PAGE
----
The Secretary-General would be placing himself him at odds with the wishes of the overwhelming majority of UN Member States, while at the same time place him in the position of also appearing to oppose the clear requirements of the UNFCCC and its Kyoto Protocol. The Secretary-General had to find a way to continue to support the Copenhagen agreement while divesting himself of the apparent responsibility of doing so.
By opening address to the Cancun meeting he had apparently made up his mind. Balancing the competing views of his quandary he said he was “very concerned that our efforts so far have been insufficient” and that the UN was “still not up to the challenge.” He then pandered to the masses—the majority of States and civil society whom he was addressing, by declaring that “business as usual can no longer be tolerated” and that “Cancun is a breakthrough” because the “time of waiting when everyone is watching is over.”
The stage was set for an agreement and then an exit. If the Cancun meeting to adopt a Copenhagen look-a-like agreement, he could then divest the UN of responsibility for the global climate at least until her was re-elected for his second term in office.
This might have worked if it were not for the fact that the UN is inextricably entwined in the climate change negotiations. Not only does one of his Under-Secretary-Generals lead the Secretariat, but most States see climate change as one of the most important global problems. Indeed, they told him this when he hosted a high level meeting on climate change in New York during the opening of General Assembly in September 2009.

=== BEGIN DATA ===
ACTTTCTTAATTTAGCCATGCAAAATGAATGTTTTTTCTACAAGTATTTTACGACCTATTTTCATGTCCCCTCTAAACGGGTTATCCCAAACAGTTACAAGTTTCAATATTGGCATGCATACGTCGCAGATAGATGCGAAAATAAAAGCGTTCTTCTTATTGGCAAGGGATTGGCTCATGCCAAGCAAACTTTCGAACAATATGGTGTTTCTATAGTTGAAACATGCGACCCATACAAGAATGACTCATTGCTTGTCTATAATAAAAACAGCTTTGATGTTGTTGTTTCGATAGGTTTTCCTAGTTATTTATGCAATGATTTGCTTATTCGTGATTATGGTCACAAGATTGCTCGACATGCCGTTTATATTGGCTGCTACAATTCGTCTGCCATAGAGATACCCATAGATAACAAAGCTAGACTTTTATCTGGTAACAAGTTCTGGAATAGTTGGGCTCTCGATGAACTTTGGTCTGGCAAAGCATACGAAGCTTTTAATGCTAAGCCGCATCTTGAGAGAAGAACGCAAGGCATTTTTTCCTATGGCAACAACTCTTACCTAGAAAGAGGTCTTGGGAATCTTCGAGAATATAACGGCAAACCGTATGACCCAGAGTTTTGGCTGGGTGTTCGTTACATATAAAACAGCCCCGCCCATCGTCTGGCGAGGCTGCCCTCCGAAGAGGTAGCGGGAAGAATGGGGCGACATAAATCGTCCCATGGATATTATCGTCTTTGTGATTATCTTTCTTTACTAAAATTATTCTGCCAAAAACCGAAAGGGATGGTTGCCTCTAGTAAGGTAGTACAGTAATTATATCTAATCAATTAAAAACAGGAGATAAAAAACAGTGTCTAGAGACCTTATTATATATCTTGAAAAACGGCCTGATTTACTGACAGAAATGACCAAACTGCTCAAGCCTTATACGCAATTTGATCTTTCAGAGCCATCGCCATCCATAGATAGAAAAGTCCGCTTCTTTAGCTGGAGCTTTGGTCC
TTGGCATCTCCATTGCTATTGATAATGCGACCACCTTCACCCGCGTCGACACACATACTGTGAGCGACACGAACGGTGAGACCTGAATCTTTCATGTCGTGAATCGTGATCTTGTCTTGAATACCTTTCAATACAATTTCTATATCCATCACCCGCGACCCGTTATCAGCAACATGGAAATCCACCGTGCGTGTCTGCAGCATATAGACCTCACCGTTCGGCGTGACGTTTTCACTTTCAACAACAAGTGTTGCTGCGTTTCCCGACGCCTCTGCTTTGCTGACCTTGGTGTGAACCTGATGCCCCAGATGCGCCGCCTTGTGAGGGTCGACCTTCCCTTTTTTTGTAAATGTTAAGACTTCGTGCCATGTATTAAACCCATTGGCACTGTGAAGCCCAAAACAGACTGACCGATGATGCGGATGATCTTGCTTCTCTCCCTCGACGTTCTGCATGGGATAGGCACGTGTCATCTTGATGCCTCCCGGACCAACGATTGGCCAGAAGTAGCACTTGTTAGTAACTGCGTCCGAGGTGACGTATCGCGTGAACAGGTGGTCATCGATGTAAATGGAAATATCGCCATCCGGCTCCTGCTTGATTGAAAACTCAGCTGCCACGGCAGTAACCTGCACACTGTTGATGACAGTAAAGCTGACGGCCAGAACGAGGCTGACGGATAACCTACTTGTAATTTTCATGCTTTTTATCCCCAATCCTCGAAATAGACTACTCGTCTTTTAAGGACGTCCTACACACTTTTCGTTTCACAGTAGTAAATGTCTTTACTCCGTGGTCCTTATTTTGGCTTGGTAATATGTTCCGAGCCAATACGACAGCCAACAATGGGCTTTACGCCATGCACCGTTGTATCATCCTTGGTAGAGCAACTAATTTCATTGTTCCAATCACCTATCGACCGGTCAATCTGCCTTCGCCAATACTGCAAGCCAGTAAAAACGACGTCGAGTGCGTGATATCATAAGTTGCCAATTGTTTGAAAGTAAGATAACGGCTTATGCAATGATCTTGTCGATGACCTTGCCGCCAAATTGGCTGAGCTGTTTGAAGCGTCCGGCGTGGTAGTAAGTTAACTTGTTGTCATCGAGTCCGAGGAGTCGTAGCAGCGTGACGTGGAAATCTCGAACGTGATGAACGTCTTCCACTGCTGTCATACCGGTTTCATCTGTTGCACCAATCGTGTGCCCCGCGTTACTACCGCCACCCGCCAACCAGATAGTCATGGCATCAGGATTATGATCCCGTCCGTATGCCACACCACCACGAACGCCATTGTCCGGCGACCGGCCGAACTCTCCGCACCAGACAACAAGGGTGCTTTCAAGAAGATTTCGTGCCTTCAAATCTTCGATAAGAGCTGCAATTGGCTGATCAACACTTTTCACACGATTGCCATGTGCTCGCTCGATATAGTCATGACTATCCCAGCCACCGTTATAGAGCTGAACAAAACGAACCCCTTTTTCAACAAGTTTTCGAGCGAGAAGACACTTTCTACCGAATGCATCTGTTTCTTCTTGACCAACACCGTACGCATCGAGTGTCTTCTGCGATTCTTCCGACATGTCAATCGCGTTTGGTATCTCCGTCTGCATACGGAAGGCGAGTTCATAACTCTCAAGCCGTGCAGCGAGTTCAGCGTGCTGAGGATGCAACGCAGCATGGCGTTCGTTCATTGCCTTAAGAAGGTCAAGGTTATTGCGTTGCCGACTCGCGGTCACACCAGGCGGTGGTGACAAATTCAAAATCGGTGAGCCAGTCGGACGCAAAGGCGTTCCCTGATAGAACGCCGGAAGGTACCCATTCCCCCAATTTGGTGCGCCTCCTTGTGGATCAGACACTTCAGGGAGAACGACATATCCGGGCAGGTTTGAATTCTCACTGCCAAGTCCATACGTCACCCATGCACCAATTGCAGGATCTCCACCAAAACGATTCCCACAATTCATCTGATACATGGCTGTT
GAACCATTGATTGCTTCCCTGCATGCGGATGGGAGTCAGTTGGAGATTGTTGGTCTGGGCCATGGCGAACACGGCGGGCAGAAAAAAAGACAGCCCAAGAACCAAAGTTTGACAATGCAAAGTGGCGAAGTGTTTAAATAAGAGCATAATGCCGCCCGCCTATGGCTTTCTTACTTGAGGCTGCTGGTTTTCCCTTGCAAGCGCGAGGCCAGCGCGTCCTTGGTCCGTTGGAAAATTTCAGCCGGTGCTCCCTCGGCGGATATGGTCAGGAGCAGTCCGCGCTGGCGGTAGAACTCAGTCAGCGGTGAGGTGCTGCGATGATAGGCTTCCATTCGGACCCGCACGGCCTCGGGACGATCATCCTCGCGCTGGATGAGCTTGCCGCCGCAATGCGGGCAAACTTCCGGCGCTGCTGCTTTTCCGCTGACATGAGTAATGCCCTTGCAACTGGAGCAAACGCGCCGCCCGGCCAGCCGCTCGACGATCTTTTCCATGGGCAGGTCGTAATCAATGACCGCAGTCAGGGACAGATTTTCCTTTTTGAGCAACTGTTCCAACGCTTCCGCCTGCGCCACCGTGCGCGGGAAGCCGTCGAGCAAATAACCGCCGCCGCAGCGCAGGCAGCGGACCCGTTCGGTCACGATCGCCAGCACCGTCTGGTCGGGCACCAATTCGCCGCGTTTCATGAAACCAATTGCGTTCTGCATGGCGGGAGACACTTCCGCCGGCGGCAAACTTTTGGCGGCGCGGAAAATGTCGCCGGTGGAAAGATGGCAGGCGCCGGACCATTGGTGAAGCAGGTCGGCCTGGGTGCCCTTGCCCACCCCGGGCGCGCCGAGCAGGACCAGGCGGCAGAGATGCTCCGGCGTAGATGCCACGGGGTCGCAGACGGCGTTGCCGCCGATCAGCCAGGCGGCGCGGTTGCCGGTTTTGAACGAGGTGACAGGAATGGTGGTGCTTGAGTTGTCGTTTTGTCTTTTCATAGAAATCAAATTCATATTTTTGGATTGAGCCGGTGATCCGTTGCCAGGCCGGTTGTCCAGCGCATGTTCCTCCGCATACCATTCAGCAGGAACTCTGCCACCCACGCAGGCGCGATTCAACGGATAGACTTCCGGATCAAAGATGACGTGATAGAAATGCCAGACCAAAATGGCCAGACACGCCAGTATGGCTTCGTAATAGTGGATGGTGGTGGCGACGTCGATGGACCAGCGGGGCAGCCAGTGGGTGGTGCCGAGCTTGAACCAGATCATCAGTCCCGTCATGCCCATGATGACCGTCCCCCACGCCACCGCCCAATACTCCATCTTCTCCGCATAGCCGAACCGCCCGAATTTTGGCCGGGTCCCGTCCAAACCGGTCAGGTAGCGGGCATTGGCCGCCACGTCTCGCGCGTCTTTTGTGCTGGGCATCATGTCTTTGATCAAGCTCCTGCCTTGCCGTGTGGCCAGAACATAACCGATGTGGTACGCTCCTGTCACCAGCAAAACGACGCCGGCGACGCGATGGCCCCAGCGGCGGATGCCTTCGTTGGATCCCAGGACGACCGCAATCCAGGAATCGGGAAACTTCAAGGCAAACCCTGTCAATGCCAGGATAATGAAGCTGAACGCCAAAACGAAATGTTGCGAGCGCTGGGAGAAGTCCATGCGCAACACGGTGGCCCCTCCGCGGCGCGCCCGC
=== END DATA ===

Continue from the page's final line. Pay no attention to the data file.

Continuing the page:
Moreover, most States are likely to view the UN’s running away from the problem of climate change as a cowardly lack of global leadership, unbefitting of the world’s preeminent forum for diplomacy.
Ironically, the UN Secretary-General is trying to wrap his enthusiasm for the Rio+20 meeting in the same packaging that he had used to sell his concern for climate change. At Davos, as two years early at his own Climate Change summit in New York, he stressed that the, “once resource that is scarcest of all: Time.” 
In light of this truism – especially from the perspective of the millions of potential climate victims -- it is clearly irresponsible to allow for further, perhaps even indefinite postponement of the climate agreements that were scheduled to be reached in Copenhagen.
The ‘Rio+20 mania’ may create the impression that the only legal instruments to address climate change have effectively failed. If developing countries buy into this view, it is likely to give a final go-ahead to only voluntary action and spell the end of the legally-binding Kyoto Protocol. 
By sacrificing the Kyoto Protocol the UN Secretary-General may secure a second term in office, but at what price to our planet?

[1] Margreet Wewerinke is a jurists and expert in climate chnage at International-Lawyers.Org.

 Curtis Doebbler is a lawyer who teaches law at Webster University in Geneva.